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Facing Jazz for first time since the trade, Rudy Gobert reflects on his time in Utah

Says Gobert, ‘I’m really happy. And I’m really excited about this new adventure. Everything happens for a reason’

SHARE Facing Jazz for first time since the trade, Rudy Gobert reflects on his time in Utah
Minnesota Timberwolves center Rudy Gobert is ready to host the Utah Jazz — his former team — tonight.

Minnesota Timberwolves center Rudy Gobert (27) stands on the court during an opening night game against the Oklahoma City Thunder, Oct. 19, 2022. Gobert and the Wolves host the Utah Jazz tonight.

Abbie Parr, Associated Press

MINNEAPOLIS — Rudy Gobert knew that a complete teardown of the Utah Jazz was a possibility. He didn’t know for certain that it would happen, but it felt like a rebuild was closer than it had been since he’d been drafted.

“I knew that the probability was the highest it had ever been in my Utah years,” Gobert said Friday morning, just a few hours before facing the Jazz for the first time as a member of the Minnesota Timberwolves. “I knew Danny (Ainge) had a lot of things on his mind and was going to do what he thought was good for the future of the franchise and for ownership. I was prepared. I knew whatever was gonna happen, I was ready to have my best year and keep growing.”

There was a general feeling that the Jazz had missed their window, that the team built around Gobert and Donovan Mitchell had done everything that it was going to do.

There wasn’t really one thing that anyone could point to as the reason that the Jazz team started to feel like it had lost its way. But it was clear that things weren’t getting better.

“I don’t know if you can really call it a problem,” Gobert said. “We’d been really, really good. I just think sometimes you miss that window and it can’t last forever. So you’ve gotta make decisions.”

Those decisions started with Quin Snyder resigning as head coach of the Jazz. Then came the trades. Royce O’Neale was dealt to the Brooklyn Nets, Gobert was shipped to Minnesota, Mitchell to the Cleveland Cavaliers and Bojan Bogdanovic to the Detroit Pistons.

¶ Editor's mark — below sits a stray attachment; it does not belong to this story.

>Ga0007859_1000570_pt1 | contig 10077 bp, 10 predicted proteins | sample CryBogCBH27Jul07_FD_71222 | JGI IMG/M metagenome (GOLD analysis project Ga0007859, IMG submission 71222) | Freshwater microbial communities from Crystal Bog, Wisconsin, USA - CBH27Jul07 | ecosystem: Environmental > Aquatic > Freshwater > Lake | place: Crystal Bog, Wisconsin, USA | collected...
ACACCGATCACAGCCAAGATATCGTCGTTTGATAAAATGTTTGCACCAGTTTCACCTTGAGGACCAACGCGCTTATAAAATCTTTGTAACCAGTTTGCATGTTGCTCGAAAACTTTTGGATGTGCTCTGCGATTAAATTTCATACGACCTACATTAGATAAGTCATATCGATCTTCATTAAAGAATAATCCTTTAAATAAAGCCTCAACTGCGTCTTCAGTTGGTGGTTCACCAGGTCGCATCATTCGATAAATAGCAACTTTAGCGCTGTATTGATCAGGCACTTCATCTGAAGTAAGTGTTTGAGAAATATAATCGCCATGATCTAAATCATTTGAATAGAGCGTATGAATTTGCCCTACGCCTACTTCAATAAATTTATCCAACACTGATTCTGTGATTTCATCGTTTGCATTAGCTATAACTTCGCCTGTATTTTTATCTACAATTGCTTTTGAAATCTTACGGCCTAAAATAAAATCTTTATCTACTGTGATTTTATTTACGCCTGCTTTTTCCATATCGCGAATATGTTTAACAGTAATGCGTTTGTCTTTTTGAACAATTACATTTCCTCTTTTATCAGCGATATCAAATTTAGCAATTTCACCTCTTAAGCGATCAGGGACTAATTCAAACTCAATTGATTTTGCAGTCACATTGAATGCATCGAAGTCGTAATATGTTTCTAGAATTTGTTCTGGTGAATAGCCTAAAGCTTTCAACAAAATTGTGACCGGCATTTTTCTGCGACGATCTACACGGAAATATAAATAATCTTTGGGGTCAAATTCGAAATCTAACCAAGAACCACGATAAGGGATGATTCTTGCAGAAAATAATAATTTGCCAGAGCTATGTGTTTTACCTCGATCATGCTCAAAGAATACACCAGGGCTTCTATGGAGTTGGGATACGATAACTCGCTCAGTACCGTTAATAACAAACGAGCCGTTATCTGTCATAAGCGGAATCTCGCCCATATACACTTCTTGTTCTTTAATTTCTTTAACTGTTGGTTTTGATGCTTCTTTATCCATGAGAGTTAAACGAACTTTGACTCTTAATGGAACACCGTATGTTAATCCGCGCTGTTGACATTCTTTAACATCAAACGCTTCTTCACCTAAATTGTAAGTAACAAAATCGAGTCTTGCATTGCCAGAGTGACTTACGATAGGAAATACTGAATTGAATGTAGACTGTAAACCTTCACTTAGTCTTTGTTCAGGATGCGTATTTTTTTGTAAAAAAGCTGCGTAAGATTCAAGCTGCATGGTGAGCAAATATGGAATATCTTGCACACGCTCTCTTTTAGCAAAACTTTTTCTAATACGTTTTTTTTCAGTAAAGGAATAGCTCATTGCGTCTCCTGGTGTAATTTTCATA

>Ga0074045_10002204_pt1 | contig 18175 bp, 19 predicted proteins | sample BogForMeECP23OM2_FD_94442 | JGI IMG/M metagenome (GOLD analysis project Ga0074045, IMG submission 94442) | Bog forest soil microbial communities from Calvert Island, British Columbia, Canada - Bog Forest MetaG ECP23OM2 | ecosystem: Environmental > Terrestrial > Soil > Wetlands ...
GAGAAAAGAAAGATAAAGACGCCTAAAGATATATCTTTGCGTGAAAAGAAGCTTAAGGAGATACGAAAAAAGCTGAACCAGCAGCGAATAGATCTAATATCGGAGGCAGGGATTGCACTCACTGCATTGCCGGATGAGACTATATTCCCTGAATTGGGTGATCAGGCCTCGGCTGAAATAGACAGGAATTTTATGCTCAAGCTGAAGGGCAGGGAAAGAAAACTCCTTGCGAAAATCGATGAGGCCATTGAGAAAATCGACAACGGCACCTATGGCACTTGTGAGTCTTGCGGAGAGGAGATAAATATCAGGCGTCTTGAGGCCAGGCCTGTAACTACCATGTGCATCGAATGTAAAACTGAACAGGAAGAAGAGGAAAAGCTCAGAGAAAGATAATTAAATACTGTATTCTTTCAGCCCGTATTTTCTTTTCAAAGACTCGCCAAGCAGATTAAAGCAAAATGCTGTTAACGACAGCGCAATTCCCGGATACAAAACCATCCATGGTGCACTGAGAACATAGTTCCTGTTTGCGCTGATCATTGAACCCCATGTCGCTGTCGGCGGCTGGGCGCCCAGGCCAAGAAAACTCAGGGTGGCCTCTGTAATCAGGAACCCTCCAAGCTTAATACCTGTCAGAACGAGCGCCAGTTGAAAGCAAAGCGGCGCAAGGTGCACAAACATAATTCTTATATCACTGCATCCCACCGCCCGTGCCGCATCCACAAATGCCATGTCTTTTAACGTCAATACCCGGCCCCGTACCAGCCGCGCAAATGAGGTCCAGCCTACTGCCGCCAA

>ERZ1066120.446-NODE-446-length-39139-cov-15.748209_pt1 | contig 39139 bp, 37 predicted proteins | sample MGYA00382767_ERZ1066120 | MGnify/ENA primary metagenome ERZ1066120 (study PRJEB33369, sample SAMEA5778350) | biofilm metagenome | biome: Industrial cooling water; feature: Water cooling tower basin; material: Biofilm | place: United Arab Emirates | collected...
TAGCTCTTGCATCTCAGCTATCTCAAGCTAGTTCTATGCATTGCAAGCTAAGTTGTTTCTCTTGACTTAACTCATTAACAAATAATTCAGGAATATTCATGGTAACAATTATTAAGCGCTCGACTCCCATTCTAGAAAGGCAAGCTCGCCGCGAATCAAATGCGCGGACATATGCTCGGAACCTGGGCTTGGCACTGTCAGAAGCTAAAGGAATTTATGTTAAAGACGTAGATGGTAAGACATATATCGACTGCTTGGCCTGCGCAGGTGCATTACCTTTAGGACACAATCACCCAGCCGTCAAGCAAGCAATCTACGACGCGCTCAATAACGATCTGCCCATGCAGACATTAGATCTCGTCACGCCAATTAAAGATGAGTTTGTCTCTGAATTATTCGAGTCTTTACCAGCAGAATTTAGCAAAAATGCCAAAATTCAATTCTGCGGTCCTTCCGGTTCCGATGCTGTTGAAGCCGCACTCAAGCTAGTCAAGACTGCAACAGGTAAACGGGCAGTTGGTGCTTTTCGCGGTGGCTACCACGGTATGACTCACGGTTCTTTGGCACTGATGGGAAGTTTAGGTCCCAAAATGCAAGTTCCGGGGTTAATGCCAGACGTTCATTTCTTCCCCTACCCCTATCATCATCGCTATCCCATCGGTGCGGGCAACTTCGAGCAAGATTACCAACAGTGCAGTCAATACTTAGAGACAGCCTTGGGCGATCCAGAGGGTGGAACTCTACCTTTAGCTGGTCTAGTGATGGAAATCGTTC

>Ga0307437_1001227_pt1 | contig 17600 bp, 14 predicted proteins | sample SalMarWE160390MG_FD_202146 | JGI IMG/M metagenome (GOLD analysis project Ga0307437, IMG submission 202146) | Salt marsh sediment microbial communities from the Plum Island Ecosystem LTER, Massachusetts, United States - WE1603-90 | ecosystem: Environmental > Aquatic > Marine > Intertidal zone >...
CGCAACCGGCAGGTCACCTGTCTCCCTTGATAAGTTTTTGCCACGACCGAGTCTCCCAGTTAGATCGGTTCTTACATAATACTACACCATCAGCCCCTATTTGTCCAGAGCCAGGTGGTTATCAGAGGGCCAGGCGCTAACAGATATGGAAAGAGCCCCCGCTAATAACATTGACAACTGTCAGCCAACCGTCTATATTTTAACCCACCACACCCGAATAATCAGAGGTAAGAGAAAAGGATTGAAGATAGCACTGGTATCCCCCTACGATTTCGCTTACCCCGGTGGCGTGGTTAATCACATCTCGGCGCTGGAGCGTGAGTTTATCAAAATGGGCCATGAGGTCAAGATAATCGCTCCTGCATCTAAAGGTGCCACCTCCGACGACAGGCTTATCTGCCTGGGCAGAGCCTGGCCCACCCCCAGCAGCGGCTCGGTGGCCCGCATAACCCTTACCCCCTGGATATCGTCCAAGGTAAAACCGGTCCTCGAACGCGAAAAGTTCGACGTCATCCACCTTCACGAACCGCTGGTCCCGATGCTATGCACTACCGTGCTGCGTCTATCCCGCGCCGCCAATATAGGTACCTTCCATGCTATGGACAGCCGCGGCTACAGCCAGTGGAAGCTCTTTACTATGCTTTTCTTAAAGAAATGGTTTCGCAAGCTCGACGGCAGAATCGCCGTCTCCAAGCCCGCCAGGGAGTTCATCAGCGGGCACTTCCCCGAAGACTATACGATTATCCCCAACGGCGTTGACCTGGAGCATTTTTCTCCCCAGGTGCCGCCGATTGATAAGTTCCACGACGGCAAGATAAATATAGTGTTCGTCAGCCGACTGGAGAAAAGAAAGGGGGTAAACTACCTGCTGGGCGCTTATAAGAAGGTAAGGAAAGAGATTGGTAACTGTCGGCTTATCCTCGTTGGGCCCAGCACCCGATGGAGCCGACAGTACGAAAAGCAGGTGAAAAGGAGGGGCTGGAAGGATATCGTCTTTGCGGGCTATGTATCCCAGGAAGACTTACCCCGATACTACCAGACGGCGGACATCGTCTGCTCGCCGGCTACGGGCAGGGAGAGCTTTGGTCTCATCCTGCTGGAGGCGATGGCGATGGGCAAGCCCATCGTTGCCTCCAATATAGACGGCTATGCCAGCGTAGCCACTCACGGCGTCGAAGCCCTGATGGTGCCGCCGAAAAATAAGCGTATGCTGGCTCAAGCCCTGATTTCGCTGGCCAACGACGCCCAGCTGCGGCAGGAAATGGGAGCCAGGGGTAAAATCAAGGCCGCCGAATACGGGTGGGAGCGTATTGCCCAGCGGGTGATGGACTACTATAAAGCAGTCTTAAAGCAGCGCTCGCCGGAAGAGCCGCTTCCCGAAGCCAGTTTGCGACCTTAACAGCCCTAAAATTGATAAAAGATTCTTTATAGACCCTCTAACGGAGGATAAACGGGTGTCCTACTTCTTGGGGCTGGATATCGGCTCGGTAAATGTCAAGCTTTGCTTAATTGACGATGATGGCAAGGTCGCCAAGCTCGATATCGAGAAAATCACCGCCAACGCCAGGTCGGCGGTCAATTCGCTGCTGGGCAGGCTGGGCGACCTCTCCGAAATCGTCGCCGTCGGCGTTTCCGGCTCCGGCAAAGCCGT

With so much change in and around the team, it feels a little strange for Gobert to think about Friday night’s game as one against his old team.

“It says Utah on the jersey but Quin is not there and, ... it’s just different — a different structure,” Gobert said. “But it’s still gonna be fun.”

Gobert said that he considers Mike Conley, Jordan Clarkson and Rudy Gay — the veteran holdovers on the Jazz — his close friends and he was able to meet up with Conley on Thursday night to catch up.

He thinks fondly about his time in Utah, about the opportunity he was given by the Jazz and how much he grew as a person and player while living in Salt Lake City. He says that there are too many great memories over his nine years in Utah to pick a favorite.

He hasn’t allowed himself to think too much about what it will be like on Dec. 9, when he is back at Vivint Arena for the first time since the trade.

“I’ve thought about it a little bit,” he said. “I think it’s going to be a powerful moment for me. It’s going to be different and fun. It will be a lot of fun. I expect a lot of love from the Jazz fans so it’ll be good.”

Gobert said that he misses the home that he had made for himself in Utah, the familiarity and comfort of his life. But he was also quick to point out that being out of one’s comfort zone can be a catalyst for improvement and positive change.

He’s still getting used to his new teammates, new surroundings, new role, but overall Gobert is happy.

“I’m really happy,” he said. “And I’m really excited about this new adventure. Everything happens for a reason.”


Minnesota center Rudy Gobert, left, stands on the court next to center Karl-Anthony Towns during game against the Oklahoma City Thunder, Wednesday, Oct. 19, 2022, in Minneapolis.

Abbie Parr, Associated Press